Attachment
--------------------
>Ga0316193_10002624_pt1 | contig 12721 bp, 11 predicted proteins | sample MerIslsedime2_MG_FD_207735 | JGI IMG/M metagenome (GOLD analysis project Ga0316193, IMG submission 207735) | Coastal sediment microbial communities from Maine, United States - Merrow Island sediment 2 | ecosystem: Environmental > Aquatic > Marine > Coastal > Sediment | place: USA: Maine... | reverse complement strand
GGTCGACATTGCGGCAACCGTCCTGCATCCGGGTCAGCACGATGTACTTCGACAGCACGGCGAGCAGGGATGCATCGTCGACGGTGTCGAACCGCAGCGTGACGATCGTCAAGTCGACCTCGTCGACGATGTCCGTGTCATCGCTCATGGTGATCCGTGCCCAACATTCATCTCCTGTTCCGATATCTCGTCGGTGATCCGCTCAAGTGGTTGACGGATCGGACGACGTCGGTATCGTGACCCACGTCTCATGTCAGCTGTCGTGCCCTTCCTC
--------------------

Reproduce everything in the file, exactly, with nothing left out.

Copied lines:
>Ga0316193_10002624_pt1 | contig 12721 bp, 11 predicted proteins | sample MerIslsedime2_MG_FD_207735 | JGI IMG/M metagenome (GOLD analysis project Ga0316193, IMG submission 207735) | Coastal sediment microbial communities from Maine, United States - Merrow Island sediment 2 | ecosystem: Environmental > Aquatic > Marine > Coastal > Sediment | place: USA: Maine... | reverse complement strand
GGTCGACATTGCGGCAACCGTCCTGCATCCGGGTCAGCACGATGTACTTCGACAGCACGGCGAGCAGGGATGCATCGTCGACGGTGTCGAACCGCAGCGTGACGATCGTCAAGTCGACCTCGTCGACGATGTCCGTGTCATCGCTCATGGTGATCCGTGCCCAACATTCATCTCCTGTTCCGATATCTCGTCGGTGATCCGCTCAAGTGGTTGACGGATCGGACGACGTCGGTATCGTGACCCACGTCTCATGTCAGCTGTCGTGCCCTTCCTC